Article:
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Saving Liberalism from ‘The Identity Trap’: An Interview with Yascha Mounk

In an acclaimed new book, the German-American political scientist traces the rise of illiberal intellectual movements among modern progressives.

· 14 min read
Saving Liberalism from ‘The Identity Trap’: An Interview with Yascha Mounk
Yascha Mounk

Some call it “wokeness”—a word that once felt right but now feels more like an overbroad culture-war term of abuse. Others might call it social-justice extremism. But that seems too charitable: True “social justice” is about helping the world’s poor and (truly) oppressed, whereas the fashionable ideology we’re talking about here is more about privileged westerners demanding correct pronoun usage and race quotas in movie casting. As Yascha Mounk argues in his new Penguin Press book, The Identity Trap, A Story of Ideas and Power in Our Time, this lack of commonly agreed-upon terminology is a problem: How can we coherently oppose an ideology if we can’t even properly describe it?

In his new book, the German-born American political scientist authoritatively traces the evolution of the “identity synthesis” (Spoiler alert: that’s the term he’s come up with to describe the ideology formerly known as wokeness) by reference to the ideas of Karl Marx, Michel Foucault, Edward Said, Gayatri Chakravorty Spivak, Noam Chomsky, and other influential leftist thinkers.

At its root, Mounk argues, the identity synthesis is an illiberal intellectual movement that rejects liberalism’s focus on colorblindness, free speech, individualism, and ideological pluralism—while also rejecting Marxism’s utopian promise of a better future in which society’s class-based divisions are healed.

Instead, the identity synthesis gives us the worst of both worlds. Not only does it attack the freedoms and guarantees of equal treatment promised by liberalism; it does so in the service of a dystopian vision. In this political conception, blacks, Hispanics, women, and LGBT citizens are doomed to suffer some measure of oppression. Meanwhile, privileged members of society—those who are male, white, straight, “cis,” et cetera—are commanded to piously interrogate their political souls in perpetuity.

But if you’re looking for a simple fire-and-brimstone denunciation of the identity synthesis, this book isn’t it. As he demonstrates in the interview that follows—adapted from a recently aired Quillette podcast episode with host Jonathan Kay—Mounk’s analysis is nuanced and balanced. His goal is not merely to critique the identity synthesis, but to explain how leftists came to embrace its dead-end fixation on identity; and to offer ideas about how they can be returned to the path of liberalism.

Podcast #223: Tracing the Roots of the Ideological Movement (Formerly) Known as Wokeness
Quillette podcast host Jonathan Kay speaks with The Identity Trap author Yascha Mounk about the role of Karl Marx, Michel Foucault, Edward Said, and Gayatri Chakravorty Spivak in shaping today’s illiberal, identity-fixated political mantras—and how we can help lead progressives back to their liberal…

Jonathan Kay: I enjoyed your discussion of the role of Marxism in the formation of “identity synthesis” ideology, as I think there is a somewhat lazy conservative tendency to label the modern fixation on identity as “cultural Marxism.” If Karl Marx were around today, he’d be horrified to see his name attached to this stuff. Marxism was always conceived as a universalist movement, whereas the identity synthesis is about permanently dividing everyone into groups.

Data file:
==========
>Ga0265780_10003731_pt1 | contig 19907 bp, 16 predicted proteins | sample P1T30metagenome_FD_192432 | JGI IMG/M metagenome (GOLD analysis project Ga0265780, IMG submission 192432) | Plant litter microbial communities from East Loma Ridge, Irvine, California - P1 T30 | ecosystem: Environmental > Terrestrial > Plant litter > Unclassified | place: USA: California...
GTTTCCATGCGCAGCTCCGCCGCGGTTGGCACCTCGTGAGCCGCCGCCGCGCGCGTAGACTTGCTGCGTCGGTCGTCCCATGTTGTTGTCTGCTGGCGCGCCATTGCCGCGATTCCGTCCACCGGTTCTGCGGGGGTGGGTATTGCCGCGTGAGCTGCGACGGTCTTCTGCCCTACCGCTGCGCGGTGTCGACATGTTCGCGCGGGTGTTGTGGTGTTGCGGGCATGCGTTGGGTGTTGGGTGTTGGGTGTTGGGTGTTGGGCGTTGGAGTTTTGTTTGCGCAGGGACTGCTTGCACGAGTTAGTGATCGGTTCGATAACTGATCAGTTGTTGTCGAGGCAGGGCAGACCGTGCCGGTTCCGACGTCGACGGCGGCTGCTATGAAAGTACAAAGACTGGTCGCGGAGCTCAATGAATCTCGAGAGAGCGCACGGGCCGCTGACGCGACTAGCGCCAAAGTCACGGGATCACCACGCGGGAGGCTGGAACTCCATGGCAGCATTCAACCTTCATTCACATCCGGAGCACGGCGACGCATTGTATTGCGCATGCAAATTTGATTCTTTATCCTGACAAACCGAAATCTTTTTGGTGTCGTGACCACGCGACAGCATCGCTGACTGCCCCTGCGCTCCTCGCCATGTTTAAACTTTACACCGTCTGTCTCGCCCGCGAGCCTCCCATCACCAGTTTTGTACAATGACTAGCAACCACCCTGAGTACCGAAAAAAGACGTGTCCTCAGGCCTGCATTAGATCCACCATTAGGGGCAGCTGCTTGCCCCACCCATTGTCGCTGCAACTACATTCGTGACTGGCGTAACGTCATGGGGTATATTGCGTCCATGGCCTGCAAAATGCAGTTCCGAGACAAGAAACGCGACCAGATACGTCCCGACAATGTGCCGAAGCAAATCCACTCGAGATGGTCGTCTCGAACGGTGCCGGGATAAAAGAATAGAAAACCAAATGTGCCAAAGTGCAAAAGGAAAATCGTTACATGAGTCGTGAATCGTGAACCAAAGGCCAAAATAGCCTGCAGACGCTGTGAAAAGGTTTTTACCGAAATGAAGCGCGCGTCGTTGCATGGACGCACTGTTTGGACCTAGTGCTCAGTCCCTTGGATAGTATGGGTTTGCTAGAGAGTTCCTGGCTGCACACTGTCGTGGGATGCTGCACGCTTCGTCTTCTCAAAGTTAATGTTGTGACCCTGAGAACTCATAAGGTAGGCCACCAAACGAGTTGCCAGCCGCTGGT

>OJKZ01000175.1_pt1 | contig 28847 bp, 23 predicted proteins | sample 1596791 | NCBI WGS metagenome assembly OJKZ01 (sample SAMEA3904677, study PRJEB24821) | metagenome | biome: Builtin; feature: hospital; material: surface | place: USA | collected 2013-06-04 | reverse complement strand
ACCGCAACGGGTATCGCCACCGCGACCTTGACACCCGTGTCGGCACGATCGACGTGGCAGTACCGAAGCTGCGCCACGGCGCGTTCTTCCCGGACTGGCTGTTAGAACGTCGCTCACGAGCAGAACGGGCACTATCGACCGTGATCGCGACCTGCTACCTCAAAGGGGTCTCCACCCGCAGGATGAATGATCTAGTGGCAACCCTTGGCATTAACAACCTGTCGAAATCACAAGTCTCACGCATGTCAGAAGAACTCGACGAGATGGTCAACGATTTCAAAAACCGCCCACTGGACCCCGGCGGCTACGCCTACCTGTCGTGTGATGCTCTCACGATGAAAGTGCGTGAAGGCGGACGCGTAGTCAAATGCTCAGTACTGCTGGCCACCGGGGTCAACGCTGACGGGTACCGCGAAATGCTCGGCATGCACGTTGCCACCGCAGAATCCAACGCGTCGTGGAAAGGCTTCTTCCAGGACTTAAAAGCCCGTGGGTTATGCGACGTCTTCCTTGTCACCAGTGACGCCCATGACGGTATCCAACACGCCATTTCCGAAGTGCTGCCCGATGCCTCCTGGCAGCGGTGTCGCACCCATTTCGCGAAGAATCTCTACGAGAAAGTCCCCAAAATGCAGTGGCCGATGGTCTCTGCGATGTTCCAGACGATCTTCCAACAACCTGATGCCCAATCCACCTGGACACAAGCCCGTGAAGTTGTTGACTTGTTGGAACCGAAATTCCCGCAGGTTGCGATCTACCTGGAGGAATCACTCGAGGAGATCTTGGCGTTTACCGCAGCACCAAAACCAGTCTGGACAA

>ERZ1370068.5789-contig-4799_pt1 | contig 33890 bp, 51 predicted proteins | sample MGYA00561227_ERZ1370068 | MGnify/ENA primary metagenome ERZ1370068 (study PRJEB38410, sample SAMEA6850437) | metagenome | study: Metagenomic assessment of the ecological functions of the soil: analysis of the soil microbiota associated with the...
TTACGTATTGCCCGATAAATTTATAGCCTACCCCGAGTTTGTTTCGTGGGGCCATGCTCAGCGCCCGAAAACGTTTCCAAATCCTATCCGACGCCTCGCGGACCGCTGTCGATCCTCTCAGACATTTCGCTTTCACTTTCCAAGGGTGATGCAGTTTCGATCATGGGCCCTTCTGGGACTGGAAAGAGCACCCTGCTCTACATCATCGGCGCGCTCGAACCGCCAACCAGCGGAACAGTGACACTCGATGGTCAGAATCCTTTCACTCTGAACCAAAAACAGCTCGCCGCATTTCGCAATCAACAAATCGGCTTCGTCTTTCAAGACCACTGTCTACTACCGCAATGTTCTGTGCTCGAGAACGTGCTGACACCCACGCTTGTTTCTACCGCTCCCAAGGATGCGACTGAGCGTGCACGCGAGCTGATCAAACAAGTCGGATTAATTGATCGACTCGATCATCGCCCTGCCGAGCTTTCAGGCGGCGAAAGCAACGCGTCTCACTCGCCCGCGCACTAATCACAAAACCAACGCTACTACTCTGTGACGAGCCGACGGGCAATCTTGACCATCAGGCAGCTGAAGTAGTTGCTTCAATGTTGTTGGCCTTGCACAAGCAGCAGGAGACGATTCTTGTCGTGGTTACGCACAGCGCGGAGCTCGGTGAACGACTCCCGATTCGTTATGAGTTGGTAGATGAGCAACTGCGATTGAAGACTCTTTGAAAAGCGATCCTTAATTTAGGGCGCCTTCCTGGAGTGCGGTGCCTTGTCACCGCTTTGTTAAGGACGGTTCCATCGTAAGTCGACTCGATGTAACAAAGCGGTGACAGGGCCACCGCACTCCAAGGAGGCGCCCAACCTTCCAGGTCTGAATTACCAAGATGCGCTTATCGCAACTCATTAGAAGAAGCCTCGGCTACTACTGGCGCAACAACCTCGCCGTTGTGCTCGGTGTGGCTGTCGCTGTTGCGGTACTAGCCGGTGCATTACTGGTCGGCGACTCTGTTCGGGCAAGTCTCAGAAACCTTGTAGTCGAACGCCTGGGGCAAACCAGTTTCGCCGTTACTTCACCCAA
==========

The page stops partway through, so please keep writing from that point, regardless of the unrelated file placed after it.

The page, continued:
In 1903, there was a famous episode in which Leon Trotsky publicly condemned the Jewish Labour Bund, which was essentially the Jewish wing of the communist movement in Eastern Europe at the time. His position was that organizing communists by religion was a form of isolationism. He saw it as violating the collective universalist spirit that animated Marxism, even though he was a Jew himself.

Oddly, in discussions with proponents of what one might call the identity synthesis, I find myself defending Marx. I think he’d be shocked to see his class-based analysis—as wrongheaded as it was in many ways—compared to today’s parochial identity-based movements.

Yasha Mounk: So I think there are important differences between Marxism and the identity trap. And the first one is implicitly admitted by the people who call it “cultural Marxism”—by the very fact that they’ve tacked on the word “cultural.” Marxism is, by definition, economic. It’s based on class struggle. So when you say “cultural Marxism,” you’re acknowledging that it involves taking out the economic dimension…

JK: Also, the identity synthesis fails to present adherents with even a theoretical possibility for any kind of universalist reconciliation among groups. At least when you have a class-based analysis, you can imagine using the levers of state to bring different socioeconomic groups together—by force if necessary, as history tragically demonstrates. But you can’t forcibly change someone’s skin color.

YM: Right. There is a promise of a post-revolutionary utopia in Marxism, which is absent from the identity trap. Marxists say there’s going to be a revolution. And then, well, a little bit of a black box, and then, boom, no more classes. This was a liberatory promise. When you ask a Marxist what society he wishes for, it’s not a society where the bourgeoisie are hounded every day forever. They imagine a post-class society where we’re all brothers, where we all can stand in solidarity with each other, where there’s no longer a need to go and lock up the bourgeoisie because the bourgeoisie have become proletarians like everybody else.

What’s interesting about the identity synthesis is that it’s completely thrown out that kind of hopeful vision. That’s why many progressives who embrace this idea recoil when liberals suggest that we should aim for a “post-racial” society where everyone is treated equally. No, what identity-synthesis adherents want is a society in which the way we treat each other, and the way the state treats us, should explicitly depend on the kind of group of which we’re a part.

And there’s a third difference between Marxism and the identity synthesis, which can be found in the intellectual history of this movement. The identity synthesis originates in thinkers such as Michel Foucault, who explicitly rejected Marxism, and, in fact, is still seen as an enemy by many Marxists.